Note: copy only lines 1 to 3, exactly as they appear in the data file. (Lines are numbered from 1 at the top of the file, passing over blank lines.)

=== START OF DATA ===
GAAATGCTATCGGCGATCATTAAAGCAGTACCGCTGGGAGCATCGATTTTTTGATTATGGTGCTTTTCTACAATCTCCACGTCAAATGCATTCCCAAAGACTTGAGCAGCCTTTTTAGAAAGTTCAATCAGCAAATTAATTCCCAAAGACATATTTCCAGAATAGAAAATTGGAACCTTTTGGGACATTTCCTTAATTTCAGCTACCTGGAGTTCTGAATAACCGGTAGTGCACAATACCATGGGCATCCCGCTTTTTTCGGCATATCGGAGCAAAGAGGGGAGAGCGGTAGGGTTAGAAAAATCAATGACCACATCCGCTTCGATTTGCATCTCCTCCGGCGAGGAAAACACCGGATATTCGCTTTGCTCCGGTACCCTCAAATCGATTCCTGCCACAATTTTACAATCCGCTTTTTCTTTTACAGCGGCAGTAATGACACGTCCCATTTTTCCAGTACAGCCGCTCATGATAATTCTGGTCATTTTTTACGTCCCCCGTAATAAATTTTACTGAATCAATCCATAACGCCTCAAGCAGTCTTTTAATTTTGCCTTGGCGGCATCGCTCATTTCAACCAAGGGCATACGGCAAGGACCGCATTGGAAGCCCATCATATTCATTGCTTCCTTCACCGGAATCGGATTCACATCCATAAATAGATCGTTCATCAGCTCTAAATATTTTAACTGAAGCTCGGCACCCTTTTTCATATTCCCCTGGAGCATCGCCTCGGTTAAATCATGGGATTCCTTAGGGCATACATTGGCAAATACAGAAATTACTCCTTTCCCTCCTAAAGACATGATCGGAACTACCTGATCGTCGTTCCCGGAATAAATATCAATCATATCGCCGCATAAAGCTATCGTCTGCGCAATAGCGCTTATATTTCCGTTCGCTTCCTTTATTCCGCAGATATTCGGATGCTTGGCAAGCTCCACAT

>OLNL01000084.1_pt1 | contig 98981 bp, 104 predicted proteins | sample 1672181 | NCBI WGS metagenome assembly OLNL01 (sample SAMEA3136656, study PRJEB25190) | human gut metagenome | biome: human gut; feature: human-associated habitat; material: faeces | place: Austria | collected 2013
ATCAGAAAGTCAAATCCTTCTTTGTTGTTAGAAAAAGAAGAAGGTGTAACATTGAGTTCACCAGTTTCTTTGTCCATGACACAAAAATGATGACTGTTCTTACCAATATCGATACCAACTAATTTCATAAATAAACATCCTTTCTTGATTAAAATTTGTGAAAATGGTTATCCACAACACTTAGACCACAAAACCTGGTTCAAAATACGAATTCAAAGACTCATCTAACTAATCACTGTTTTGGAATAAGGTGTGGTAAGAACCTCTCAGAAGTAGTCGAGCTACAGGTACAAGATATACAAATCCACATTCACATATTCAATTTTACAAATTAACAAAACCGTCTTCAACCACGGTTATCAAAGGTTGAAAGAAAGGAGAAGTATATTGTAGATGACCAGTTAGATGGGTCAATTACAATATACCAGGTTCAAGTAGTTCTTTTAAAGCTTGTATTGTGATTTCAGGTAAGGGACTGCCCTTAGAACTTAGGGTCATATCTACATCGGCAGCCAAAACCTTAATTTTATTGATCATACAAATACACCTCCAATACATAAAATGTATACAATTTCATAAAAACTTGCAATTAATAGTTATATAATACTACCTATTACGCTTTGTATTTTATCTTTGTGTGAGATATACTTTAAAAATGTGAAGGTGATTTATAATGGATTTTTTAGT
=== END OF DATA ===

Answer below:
GAAATGCTATCGGCGATCATTAAAGCAGTACCGCTGGGAGCATCGATTTTTTGATTATGGTGCTTTTCTACAATCTCCACGTCAAATGCATTCCCAAAGACTTGAGCAGCCTTTTTAGAAAGTTCAATCAGCAAATTAATTCCCAAAGACATATTTCCAGAATAGAAAATTGGAACCTTTTGGGACATTTCCTTAATTTCAGCTACCTGGAGTTCTGAATAACCGGTAGTGCACAATACCATGGGCATCCCGCTTTTTTCGGCATATCGGAGCAAAGAGGGGAGAGCGGTAGGGTTAGAAAAATCAATGACCACATCCGCTTCGATTTGCATCTCCTCCGGCGAGGAAAACACCGGATATTCGCTTTGCTCCGGTACCCTCAAATCGATTCCTGCCACAATTTTACAATCCGCTTTTTCTTTTACAGCGGCAGTAATGACACGTCCCATTTTTCCAGTACAGCCGCTCATGATAATTCTGGTCATTTTTTACGTCCCCCGTAATAAATTTTACTGAATCAATCCATAACGCCTCAAGCAGTCTTTTAATTTTGCCTTGGCGGCATCGCTCATTTCAACCAAGGGCATACGGCAAGGACCGCATTGGAAGCCCATCATATTCATTGCTTCCTTCACCGGAATCGGATTCACATCCATAAATAGATCGTTCATCAGCTCTAAATATTTTAACTGAAGCTCGGCACCCTTTTTCATATTCCCCTGGAGCATCGCCTCGGTTAAATCATGGGATTCCTTAGGGCATACATTGGCAAATACAGAAATTACTCCTTTCCCTCCTAAAGACATGATCGGAACTACCTGATCGTCGTTCCCGGAATAAATATCAATCATATCGCCGCATAAAGCTATCGTCTGCGCAATAGCGCTTATATTTCCGTTCGCTTCCTTTATTCCGCAGATATTCGGATGCTTGGCAAGCTCCACAT

>OLNL01000084.1_pt1 | contig 98981 bp, 104 predicted proteins | sample 1672181 | NCBI WGS metagenome assembly OLNL01 (sample SAMEA3136656, study PRJEB25190) | human gut metagenome | biome: human gut; feature: human-associated habitat; material: faeces | place: Austria | collected 2013
ATCAGAAAGTCAAATCCTTCTTTGTTGTTAGAAAAAGAAGAAGGTGTAACATTGAGTTCACCAGTTTCTTTGTCCATGACACAAAAATGATGACTGTTCTTACCAATATCGATACCAACTAATTTCATAAATAAACATCCTTTCTTGATTAAAATTTGTGAAAATGGTTATCCACAACACTTAGACCACAAAACCTGGTTCAAAATACGAATTCAAAGACTCATCTAACTAATCACTGTTTTGGAATAAGGTGTGGTAAGAACCTCTCAGAAGTAGTCGAGCTACAGGTACAAGATATACAAATCCACATTCACATATTCAATTTTACAAATTAACAAAACCGTCTTCAACCACGGTTATCAAAGGTTGAAAGAAAGGAGAAGTATATTGTAGATGACCAGTTAGATGGGTCAATTACAATATACCAGGTTCAAGTAGTTCTTTTAAAGCTTGTATTGTGATTTCAGGTAAGGGACTGCCCTTAGAACTTAGGGTCATATCTACATCGGCAGCCAAAACCTTAATTTTATTGATCATACAAATACACCTCCAATACATAAAATGTATACAATTTCATAAAAACTTGCAATTAATAGTTATATAATACTACCTATTACGCTTTGTATTTTATCTTTGTGTGAGATATACTTTAAAAATGTGAAGGTGATTTATAATGGATTTTTTAGT